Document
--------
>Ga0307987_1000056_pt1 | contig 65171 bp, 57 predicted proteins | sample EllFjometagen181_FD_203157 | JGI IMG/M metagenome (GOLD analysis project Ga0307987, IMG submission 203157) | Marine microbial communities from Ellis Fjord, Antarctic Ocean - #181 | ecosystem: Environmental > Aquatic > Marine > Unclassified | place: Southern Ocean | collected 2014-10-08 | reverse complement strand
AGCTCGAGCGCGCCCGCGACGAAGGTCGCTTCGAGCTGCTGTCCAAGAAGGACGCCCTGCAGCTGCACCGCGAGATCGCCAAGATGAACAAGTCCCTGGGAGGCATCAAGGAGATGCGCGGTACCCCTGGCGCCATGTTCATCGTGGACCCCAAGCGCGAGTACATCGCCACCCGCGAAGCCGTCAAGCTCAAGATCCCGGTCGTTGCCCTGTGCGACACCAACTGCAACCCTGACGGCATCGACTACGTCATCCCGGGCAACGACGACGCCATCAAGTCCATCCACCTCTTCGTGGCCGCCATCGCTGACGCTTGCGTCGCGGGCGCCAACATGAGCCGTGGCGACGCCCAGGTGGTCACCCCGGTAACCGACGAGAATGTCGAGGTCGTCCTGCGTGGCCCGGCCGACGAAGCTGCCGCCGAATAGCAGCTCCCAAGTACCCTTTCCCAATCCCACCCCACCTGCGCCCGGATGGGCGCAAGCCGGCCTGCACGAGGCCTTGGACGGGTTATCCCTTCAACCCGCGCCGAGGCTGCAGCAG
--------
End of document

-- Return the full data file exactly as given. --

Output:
>Ga0307987_1000056_pt1 | contig 65171 bp, 57 predicted proteins | sample EllFjometagen181_FD_203157 | JGI IMG/M metagenome (GOLD analysis project Ga0307987, IMG submission 203157) | Marine microbial communities from Ellis Fjord, Antarctic Ocean - #181 | ecosystem: Environmental > Aquatic > Marine > Unclassified | place: Southern Ocean | collected 2014-10-08 | reverse complement strand
AGCTCGAGCGCGCCCGCGACGAAGGTCGCTTCGAGCTGCTGTCCAAGAAGGACGCCCTGCAGCTGCACCGCGAGATCGCCAAGATGAACAAGTCCCTGGGAGGCATCAAGGAGATGCGCGGTACCCCTGGCGCCATGTTCATCGTGGACCCCAAGCGCGAGTACATCGCCACCCGCGAAGCCGTCAAGCTCAAGATCCCGGTCGTTGCCCTGTGCGACACCAACTGCAACCCTGACGGCATCGACTACGTCATCCCGGGCAACGACGACGCCATCAAGTCCATCCACCTCTTCGTGGCCGCCATCGCTGACGCTTGCGTCGCGGGCGCCAACATGAGCCGTGGCGACGCCCAGGTGGTCACCCCGGTAACCGACGAGAATGTCGAGGTCGTCCTGCGTGGCCCGGCCGACGAAGCTGCCGCCGAATAGCAGCTCCCAAGTACCCTTTCCCAATCCCACCCCACCTGCGCCCGGATGGGCGCAAGCCGGCCTGCACGAGGCCTTGGACGGGTTATCCCTTCAACCCGCGCCGAGGCTGCAGCAG